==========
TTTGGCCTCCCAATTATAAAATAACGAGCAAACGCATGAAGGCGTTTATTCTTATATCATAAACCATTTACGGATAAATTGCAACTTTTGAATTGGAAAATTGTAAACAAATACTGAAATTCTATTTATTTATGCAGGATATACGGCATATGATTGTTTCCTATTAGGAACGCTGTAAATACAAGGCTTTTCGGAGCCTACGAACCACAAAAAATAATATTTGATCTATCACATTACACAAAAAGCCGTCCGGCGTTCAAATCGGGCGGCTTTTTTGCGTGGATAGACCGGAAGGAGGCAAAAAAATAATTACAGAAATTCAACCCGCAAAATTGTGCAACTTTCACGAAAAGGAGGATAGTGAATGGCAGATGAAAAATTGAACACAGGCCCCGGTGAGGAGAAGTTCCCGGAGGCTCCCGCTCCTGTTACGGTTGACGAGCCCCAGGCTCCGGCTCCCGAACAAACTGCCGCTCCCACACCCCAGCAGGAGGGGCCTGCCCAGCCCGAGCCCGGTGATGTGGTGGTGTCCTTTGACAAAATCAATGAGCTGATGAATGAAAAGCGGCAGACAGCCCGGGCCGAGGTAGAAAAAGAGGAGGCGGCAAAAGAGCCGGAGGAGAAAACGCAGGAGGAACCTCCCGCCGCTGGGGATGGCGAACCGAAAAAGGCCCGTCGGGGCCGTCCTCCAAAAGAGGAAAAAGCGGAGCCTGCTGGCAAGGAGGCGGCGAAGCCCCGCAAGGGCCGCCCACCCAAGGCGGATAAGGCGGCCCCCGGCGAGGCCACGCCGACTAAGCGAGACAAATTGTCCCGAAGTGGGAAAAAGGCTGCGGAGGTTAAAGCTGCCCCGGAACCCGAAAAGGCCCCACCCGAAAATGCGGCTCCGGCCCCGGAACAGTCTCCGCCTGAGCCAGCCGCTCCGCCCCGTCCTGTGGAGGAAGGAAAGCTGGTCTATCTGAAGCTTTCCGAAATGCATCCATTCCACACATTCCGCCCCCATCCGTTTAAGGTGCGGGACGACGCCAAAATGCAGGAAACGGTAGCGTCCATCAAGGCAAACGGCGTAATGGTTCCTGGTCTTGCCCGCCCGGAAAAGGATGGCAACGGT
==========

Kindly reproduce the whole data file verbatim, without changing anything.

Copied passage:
TTTGGCCTCCCAATTATAAAATAACGAGCAAACGCATGAAGGCGTTTATTCTTATATCATAAACCATTTACGGATAAATTGCAACTTTTGAATTGGAAAATTGTAAACAAATACTGAAATTCTATTTATTTATGCAGGATATACGGCATATGATTGTTTCCTATTAGGAACGCTGTAAATACAAGGCTTTTCGGAGCCTACGAACCACAAAAAATAATATTTGATCTATCACATTACACAAAAAGCCGTCCGGCGTTCAAATCGGGCGGCTTTTTTGCGTGGATAGACCGGAAGGAGGCAAAAAAATAATTACAGAAATTCAACCCGCAAAATTGTGCAACTTTCACGAAAAGGAGGATAGTGAATGGCAGATGAAAAATTGAACACAGGCCCCGGTGAGGAGAAGTTCCCGGAGGCTCCCGCTCCTGTTACGGTTGACGAGCCCCAGGCTCCGGCTCCCGAACAAACTGCCGCTCCCACACCCCAGCAGGAGGGGCCTGCCCAGCCCGAGCCCGGTGATGTGGTGGTGTCCTTTGACAAAATCAATGAGCTGATGAATGAAAAGCGGCAGACAGCCCGGGCCGAGGTAGAAAAAGAGGAGGCGGCAAAAGAGCCGGAGGAGAAAACGCAGGAGGAACCTCCCGCCGCTGGGGATGGCGAACCGAAAAAGGCCCGTCGGGGCCGTCCTCCAAAAGAGGAAAAAGCGGAGCCTGCTGGCAAGGAGGCGGCGAAGCCCCGCAAGGGCCGCCCACCCAAGGCGGATAAGGCGGCCCCCGGCGAGGCCACGCCGACTAAGCGAGACAAATTGTCCCGAAGTGGGAAAAAGGCTGCGGAGGTTAAAGCTGCCCCGGAACCCGAAAAGGCCCCACCCGAAAATGCGGCTCCGGCCCCGGAACAGTCTCCGCCTGAGCCAGCCGCTCCGCCCCGTCCTGTGGAGGAAGGAAAGCTGGTCTATCTGAAGCTTTCCGAAATGCATCCATTCCACACATTCCGCCCCCATCCGTTTAAGGTGCGGGACGACGCCAAAATGCAGGAAACGGTAGCGTCCATCAAGGCAAACGGCGTAATGGTTCCTGGTCTTGCCCGCCCGGAAAAGGATGGCAACGGT